Will Power Points like Hit Points are an exhaustible resource and are recovered when you rest. The magic system looks clean and straight forward, casting spells requires the use of magic skill. If you roll your skill and fail, you lose the Will Power Points, but like other skill rolls these can be "pushed" by taking on a condition in order to roll again.

If you want to check out the Dragonbane Quickstart you can follow this link. The Quickstart PDF document can be accessed about half way down the campaign page. Take a look and see if Dragonbane becomes your most anticipated RPG of 2023.


After finishing my review of the Quickstart Guide for Dragonbane, I received a PDF of the full core rules. Here are my thoughts on some things that were not already covered above. 

The full Dragonbane box set will include the Core Rules which clock in at 116 pages. This is perfect for me. I really don't like the 400 page tomes that many RPG products seem to aspire to. (Writers are paid by the word, after all.) I believe that less is more when it comes to bringing this kind of thing to your gaming table. In addition to the core rules book, there's a multi-adventure campaign of roughly equal size that includes 11 separate adventures to get you started.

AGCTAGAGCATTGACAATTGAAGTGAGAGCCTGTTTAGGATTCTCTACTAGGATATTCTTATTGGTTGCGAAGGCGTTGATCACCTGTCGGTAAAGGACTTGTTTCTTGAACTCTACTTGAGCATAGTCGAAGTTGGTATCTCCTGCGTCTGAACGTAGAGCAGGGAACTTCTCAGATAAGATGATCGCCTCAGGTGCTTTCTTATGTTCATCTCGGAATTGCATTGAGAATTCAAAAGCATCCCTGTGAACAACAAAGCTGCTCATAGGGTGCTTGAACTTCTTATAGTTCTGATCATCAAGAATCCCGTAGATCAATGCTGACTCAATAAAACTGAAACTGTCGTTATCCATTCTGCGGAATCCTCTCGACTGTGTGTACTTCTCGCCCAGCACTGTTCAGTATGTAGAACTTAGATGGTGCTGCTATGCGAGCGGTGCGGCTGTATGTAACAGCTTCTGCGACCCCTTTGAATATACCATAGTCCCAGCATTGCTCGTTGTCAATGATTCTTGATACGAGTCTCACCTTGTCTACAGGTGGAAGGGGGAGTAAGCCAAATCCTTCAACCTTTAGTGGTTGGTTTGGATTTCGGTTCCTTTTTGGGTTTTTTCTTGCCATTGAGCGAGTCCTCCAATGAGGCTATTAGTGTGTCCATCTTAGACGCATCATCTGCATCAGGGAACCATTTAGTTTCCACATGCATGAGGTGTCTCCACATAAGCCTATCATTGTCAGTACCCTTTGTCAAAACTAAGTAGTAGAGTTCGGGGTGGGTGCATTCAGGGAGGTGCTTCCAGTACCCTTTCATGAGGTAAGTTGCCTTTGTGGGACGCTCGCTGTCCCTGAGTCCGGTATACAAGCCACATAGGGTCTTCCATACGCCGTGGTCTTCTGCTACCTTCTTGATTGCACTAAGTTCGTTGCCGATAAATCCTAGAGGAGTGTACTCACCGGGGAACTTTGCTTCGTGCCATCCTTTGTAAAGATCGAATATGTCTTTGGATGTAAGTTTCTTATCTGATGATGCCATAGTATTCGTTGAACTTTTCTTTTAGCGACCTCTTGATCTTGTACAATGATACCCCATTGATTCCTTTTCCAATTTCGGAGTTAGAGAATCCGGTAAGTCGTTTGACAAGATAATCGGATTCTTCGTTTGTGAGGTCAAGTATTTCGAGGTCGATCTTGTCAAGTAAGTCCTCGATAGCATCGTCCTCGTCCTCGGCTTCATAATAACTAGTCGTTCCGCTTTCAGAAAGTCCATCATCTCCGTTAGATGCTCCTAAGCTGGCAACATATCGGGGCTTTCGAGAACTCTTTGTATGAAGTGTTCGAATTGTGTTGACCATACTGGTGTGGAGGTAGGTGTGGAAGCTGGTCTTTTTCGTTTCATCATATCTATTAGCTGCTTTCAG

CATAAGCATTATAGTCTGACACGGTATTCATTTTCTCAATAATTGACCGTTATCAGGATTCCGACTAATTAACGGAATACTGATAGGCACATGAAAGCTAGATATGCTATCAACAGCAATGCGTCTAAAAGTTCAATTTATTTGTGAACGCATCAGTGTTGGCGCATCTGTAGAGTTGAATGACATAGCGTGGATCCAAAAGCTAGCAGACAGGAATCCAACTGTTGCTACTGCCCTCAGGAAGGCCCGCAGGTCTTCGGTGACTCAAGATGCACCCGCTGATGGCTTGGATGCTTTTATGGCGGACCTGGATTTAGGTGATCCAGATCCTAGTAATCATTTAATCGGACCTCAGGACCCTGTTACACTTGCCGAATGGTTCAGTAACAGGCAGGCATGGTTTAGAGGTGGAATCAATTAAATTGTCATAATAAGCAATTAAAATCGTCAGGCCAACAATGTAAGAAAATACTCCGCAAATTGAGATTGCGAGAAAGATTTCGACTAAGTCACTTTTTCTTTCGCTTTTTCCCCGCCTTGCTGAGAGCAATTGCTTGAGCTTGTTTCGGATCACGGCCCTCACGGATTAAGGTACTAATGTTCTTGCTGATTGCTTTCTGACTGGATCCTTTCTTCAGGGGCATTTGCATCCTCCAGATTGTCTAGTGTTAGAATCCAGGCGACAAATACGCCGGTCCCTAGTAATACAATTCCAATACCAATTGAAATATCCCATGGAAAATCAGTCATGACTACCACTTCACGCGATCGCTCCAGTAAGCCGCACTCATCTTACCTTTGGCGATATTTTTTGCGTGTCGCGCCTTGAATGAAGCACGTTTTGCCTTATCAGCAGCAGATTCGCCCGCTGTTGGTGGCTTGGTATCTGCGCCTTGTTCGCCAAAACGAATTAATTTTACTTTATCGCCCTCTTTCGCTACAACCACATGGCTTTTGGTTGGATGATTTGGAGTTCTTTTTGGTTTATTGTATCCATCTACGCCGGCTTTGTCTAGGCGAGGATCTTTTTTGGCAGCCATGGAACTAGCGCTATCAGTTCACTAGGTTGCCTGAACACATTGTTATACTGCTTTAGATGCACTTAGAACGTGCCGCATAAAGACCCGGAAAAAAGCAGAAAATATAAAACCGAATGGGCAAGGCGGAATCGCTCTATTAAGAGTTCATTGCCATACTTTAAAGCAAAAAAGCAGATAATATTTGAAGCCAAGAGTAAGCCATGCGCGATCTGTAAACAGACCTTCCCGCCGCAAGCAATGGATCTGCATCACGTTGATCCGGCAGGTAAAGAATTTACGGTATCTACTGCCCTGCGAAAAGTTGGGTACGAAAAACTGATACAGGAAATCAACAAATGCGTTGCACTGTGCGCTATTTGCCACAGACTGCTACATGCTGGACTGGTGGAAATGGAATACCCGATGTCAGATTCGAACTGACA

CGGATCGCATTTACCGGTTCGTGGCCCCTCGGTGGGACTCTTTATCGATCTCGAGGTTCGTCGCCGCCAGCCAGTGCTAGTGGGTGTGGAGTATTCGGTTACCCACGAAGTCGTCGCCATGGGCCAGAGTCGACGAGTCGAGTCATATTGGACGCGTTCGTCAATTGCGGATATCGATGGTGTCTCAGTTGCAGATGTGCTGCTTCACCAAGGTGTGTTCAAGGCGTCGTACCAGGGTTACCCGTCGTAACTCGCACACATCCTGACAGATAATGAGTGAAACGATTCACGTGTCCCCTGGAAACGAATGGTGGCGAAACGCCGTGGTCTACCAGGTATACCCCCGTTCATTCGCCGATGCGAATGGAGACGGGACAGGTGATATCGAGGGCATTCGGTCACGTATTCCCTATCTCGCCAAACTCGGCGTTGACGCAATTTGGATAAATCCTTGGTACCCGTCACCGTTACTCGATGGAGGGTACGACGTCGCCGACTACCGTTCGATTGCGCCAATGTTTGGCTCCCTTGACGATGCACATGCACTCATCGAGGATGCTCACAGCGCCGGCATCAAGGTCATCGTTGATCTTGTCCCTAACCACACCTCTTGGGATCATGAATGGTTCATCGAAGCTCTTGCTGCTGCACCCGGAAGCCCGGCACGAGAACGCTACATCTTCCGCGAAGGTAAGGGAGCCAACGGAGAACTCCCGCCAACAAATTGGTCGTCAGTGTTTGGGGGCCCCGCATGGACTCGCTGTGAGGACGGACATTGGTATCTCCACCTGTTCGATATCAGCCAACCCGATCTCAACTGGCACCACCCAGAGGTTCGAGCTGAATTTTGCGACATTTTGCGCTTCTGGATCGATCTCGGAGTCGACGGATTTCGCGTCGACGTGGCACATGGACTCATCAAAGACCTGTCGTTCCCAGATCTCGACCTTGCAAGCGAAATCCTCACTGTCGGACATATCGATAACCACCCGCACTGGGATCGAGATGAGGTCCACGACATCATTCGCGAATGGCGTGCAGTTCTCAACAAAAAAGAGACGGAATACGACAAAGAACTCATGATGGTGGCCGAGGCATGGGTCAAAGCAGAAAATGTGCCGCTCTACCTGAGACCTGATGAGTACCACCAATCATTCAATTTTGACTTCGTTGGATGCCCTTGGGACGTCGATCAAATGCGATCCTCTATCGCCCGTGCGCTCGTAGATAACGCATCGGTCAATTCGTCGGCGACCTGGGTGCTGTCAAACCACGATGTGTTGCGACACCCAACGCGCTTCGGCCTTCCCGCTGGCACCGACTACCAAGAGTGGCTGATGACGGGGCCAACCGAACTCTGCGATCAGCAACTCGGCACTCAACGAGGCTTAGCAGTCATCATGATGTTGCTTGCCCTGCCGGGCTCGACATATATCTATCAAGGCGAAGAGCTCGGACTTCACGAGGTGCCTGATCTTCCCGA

I mentioned in my review of the Quickstart that I hoped Dragonbane would have evolved to be less like GURPS than did it's predecessor BRP. I actually said that I hope it's "less mathy." It is. Also, there are a lot more skills available than shown in the Quickstart.    

During character creation, players will choose their Kin which gives them access to a unique special ability and their Profession which provides a list of profession approved skills. Players will have anywhere from 8-12 skills (this is affected by your chosen age) -- six of your chosen skills have to come from your profession list, additional skills are chosen freely.